I am writing this blog for Colon Cancer Awareness month which is this month, March. March has always been one of my favorite months because of March Madness (NCAA basketball tournament). It is also the month when in 2000 then President Bill Clinton signed a White House Proclamation officially designating March as Colon Cancer Awareness month.
About a year ago, a friend of mine who just turned fifty went for her screening colonoscopy and was found to have an early stage colon cancer requiring surgery. She was understandably upset when she heard the word CANCER but was relieved in the end that she had her colon cancer screening and did not delay which could have led to a different outcome. She, along with my patients, (I am a Gastrointestinal Oncology Nurse Practitioner) inspired me to proceed with my first colonoscopy last year. The American Cancer Society (ACS) changed their recommendation to start colon cancer screening at age 45 in 2018 which had previously been to start at age 50. The ACS made changes because data showed there was a rising incidence of colorectal cancer being diagnosed in younger and middle-aged patients. A sessile serrated adenoma was found when my colonoscopy was done. This type of polyp is not cancerous but can be pre-cancerous. This type of polyp has an increased risk of developing into a colon cancer if not addressed early. With this being identified I had a repeat colonoscopy this year and no polyps were seen. My gastroenterologist suggested a repeat colonoscopy in two years. Colon cancer screening presents concerns for many patients that are reported as: unpleasantness of the prep, financial costs, time away from work/limit time to complete the prep, lack of transportation to appointments and now COVID concerns. Colorectal cancer screening should not put off until the pandemic is over. I try to reassure my patients when they are due for their colonoscopy screening as part of their surveillance after their colon cancer treatment.
For patients who do not have a history of colon cancer there are a few options for colon cancer screening. Colonoscopy is the preferred and gold standard for testing. Other tests include: flexible sigmoidoscopy, CT colonography, FIT (fecal immunochemical test), High-sensitivity Guaiac based Fecal Occult Blood Test (HSgFOBT), Multi-target Stool DNA Test (MT-sDNA). Each of these tests have pros and cons as any testing does. You should discuss the options and what is best for you with your primary care provider.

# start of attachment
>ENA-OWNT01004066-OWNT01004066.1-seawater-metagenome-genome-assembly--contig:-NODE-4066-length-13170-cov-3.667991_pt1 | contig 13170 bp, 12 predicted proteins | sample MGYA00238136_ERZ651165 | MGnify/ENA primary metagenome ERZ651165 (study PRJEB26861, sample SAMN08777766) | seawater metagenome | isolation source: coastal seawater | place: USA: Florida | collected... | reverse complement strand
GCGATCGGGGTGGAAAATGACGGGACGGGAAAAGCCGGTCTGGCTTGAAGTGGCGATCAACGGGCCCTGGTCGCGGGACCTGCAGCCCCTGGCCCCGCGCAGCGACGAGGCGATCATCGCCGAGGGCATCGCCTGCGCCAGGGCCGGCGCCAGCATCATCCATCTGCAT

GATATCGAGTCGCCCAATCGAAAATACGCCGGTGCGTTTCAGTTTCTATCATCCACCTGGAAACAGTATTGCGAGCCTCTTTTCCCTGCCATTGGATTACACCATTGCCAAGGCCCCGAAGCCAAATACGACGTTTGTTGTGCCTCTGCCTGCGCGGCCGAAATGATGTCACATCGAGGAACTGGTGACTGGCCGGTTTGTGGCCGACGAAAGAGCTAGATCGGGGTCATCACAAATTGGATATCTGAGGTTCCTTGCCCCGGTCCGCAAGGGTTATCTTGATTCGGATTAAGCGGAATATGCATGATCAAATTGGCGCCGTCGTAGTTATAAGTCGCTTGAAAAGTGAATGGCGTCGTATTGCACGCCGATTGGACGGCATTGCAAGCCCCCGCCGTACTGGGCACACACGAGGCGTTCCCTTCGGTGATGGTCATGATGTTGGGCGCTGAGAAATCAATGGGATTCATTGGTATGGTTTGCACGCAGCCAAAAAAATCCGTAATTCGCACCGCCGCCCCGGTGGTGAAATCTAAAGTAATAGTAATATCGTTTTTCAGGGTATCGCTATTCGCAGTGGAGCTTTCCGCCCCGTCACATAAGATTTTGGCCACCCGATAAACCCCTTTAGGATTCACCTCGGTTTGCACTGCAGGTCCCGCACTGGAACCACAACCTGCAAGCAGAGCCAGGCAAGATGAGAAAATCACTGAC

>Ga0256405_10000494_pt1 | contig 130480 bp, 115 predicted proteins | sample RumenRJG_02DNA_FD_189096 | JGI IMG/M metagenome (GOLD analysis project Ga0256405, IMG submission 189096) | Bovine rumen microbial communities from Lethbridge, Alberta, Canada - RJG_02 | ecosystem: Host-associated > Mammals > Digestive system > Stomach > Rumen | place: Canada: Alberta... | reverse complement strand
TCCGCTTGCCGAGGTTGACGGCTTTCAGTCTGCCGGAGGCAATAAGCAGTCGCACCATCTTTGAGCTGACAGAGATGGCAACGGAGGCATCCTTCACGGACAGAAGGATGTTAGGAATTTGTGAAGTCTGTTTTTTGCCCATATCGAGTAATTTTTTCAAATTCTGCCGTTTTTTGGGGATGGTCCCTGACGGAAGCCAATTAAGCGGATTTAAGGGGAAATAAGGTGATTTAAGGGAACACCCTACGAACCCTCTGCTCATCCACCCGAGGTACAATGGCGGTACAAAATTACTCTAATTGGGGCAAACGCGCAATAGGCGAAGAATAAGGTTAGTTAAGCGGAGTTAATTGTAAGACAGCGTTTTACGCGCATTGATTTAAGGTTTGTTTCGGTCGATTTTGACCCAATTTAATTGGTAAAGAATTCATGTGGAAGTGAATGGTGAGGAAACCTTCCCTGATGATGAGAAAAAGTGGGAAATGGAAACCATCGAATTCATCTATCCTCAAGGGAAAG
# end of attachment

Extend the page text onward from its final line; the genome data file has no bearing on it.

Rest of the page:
There are few things I would recommend that you ask your primary care provider when discussing colon cancer screening:
- If you are 45 and older ask your Primary Care Provider (PCP) if they recommend you schedule your screening colonoscopy.
- If you are concerned about a colonoscopy, ask your PCP what are other options for colon cancer screening and what are the pros/cons of that type of testing versus a colonoscopy?
- What do I need to do to prepare for the test?
- What should I expect during the test and how long does it last?
- How long does it take to get the test results?
- What happens if an abnormality is identified?
- What are things I can do to prevent developing colon cancer?
I strongly recommend commitment to colon cancer screening as it can decrease the deaths related to colon cancer. Screening is most effective when it is done! So get to it !
Liz Dunphy, DNP, CRNP is a gastrointestinal (GI) oncology nurse practitioner at the Abramson Cancer Center at Penn Presbyterian Medical Center and teaches at the University of Pennsylvania School of Nursing in the Adult Oncology Specialty Minor/Post Masters Certificate Program. Liz works with two oncologists in treating patients with various GI cancers, educating patients about their diagnosis and treatment, managing side effects related to treatment and cancer, implement survivorship and surveillance care plan and help patients and their families navigate end of life care.